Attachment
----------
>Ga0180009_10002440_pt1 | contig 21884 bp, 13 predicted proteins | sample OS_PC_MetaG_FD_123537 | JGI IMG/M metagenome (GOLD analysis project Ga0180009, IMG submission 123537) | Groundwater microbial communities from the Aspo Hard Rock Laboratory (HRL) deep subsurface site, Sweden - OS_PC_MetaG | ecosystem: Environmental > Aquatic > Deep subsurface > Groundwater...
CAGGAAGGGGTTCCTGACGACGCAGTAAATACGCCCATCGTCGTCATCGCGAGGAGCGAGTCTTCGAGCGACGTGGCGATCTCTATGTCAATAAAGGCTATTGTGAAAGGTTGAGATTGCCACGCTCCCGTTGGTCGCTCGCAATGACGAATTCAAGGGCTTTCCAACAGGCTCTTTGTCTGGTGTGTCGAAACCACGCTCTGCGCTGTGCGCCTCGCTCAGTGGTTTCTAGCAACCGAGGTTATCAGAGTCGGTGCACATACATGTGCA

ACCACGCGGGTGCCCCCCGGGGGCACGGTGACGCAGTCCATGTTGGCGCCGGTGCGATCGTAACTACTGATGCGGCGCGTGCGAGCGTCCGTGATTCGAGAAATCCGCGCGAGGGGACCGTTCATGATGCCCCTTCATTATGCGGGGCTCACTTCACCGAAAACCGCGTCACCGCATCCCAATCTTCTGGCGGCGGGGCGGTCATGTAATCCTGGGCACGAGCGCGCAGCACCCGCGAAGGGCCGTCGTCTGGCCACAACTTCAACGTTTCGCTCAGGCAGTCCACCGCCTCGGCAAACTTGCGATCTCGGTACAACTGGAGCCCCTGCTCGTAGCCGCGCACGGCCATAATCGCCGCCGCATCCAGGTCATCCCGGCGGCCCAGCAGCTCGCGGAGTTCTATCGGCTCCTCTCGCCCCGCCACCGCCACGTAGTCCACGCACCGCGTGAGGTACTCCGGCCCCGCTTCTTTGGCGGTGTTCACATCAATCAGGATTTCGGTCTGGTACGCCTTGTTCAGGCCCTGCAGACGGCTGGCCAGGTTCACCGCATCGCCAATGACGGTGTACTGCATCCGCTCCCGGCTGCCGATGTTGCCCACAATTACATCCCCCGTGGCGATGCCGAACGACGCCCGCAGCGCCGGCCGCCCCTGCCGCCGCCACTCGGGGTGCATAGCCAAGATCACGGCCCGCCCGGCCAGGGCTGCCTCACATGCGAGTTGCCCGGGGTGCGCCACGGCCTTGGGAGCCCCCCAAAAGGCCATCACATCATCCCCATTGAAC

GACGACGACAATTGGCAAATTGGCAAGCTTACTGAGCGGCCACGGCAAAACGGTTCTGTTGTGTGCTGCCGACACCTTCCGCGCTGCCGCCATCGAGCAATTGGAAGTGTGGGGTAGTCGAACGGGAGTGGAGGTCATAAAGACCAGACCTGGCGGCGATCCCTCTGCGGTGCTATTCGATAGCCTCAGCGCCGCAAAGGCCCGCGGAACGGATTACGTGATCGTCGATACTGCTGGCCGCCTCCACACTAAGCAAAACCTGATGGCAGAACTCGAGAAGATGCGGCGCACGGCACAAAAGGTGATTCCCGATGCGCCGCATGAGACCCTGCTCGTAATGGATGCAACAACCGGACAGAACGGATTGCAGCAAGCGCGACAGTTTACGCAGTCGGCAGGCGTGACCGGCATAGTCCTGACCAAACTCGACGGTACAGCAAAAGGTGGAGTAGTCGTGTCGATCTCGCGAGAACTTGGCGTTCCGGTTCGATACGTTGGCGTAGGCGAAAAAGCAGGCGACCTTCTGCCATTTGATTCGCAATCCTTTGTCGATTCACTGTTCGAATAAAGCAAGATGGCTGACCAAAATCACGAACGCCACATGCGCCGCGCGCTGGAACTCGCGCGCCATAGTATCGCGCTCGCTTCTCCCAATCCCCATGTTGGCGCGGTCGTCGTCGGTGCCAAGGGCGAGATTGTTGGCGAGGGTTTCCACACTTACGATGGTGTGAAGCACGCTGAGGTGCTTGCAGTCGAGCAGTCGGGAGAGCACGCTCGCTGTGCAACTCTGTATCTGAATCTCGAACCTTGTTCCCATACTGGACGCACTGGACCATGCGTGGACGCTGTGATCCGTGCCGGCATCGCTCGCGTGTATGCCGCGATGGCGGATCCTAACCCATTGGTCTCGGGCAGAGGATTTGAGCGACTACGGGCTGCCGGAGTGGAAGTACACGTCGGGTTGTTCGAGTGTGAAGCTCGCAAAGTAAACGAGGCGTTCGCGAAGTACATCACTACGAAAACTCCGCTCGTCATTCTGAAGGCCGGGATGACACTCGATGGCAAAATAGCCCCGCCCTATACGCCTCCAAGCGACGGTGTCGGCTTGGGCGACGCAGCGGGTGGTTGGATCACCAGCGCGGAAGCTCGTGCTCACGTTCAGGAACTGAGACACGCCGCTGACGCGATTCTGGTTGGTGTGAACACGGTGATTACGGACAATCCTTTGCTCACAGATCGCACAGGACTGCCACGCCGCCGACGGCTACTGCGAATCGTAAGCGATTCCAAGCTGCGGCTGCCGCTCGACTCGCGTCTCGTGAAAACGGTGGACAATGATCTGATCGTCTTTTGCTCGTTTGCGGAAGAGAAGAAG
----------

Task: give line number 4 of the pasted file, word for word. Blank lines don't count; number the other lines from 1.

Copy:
GACGACGACAATTGGCAAATTGGCAAGCTTACTGAGCGGCCACGGCAAAACGGTTCTGTTGTGTGCTGCCGACACCTTCCGCGCTGCCGCCATCGAGCAATTGGAAGTGTGGGGTAGTCGAACGGGAGTGGAGGTCATAAAGACCAGACCTGGCGGCGATCCCTCTGCGGTGCTATTCGATAGCCTCAGCGCCGCAAAGGCCCGCGGAACGGATTACGTGATCGTCGATACTGCTGGCCGCCTCCACACTAAGCAAAACCTGATGGCAGAACTCGAGAAGATGCGGCGCACGGCACAAAAGGTGATTCCCGATGCGCCGCATGAGACCCTGCTCGTAATGGATGCAACAACCGGACAGAACGGATTGCAGCAAGCGCGACAGTTTACGCAGTCGGCAGGCGTGACCGGCATAGTCCTGACCAAACTCGACGGTACAGCAAAAGGTGGAGTAGTCGTGTCGATCTCGCGAGAACTTGGCGTTCCGGTTCGATACGTTGGCGTAGGCGAAAAAGCAGGCGACCTTCTGCCATTTGATTCGCAATCCTTTGTCGATTCACTGTTCGAATAAAGCAAGATGGCTGACCAAAATCACGAACGCCACATGCGCCGCGCGCTGGAACTCGCGCGCCATAGTATCGCGCTCGCTTCTCCCAATCCCCATGTTGGCGCGGTCGTCGTCGGTGCCAAGGGCGAGATTGTTGGCGAGGGTTTCCACACTTACGATGGTGTGAAGCACGCTGAGGTGCTTGCAGTCGAGCAGTCGGGAGAGCACGCTCGCTGTGCAACTCTGTATCTGAATCTCGAACCTTGTTCCCATACTGGACGCACTGGACCATGCGTGGACGCTGTGATCCGTGCCGGCATCGCTCGCGTGTATGCCGCGATGGCGGATCCTAACCCATTGGTCTCGGGCAGAGGATTTGAGCGACTACGGGCTGCCGGAGTGGAAGTACACGTCGGGTTGTTCGAGTGTGAAGCTCGCAAAGTAAACGAGGCGTTCGCGAAGTACATCACTACGAAAACTCCGCTCGTCATTCTGAAGGCCGGGATGACACTCGATGGCAAAATAGCCCCGCCCTATACGCCTCCAAGCGACGGTGTCGGCTTGGGCGACGCAGCGGGTGGTTGGATCACCAGCGCGGAAGCTCGTGCTCACGTTCAGGAACTGAGACACGCCGCTGACGCGATTCTGGTTGGTGTGAACACGGTGATTACGGACAATCCTTTGCTCACAGATCGCACAGGACTGCCACGCCGCCGACGGCTACTGCGAATCGTAAGCGATTCCAAGCTGCGGCTGCCGCTCGACTCGCGTCTCGTGAAAACGGTGGACAATGATCTGATCGTCTTTTGCTCGTTTGCGGAAGAGAAGAAG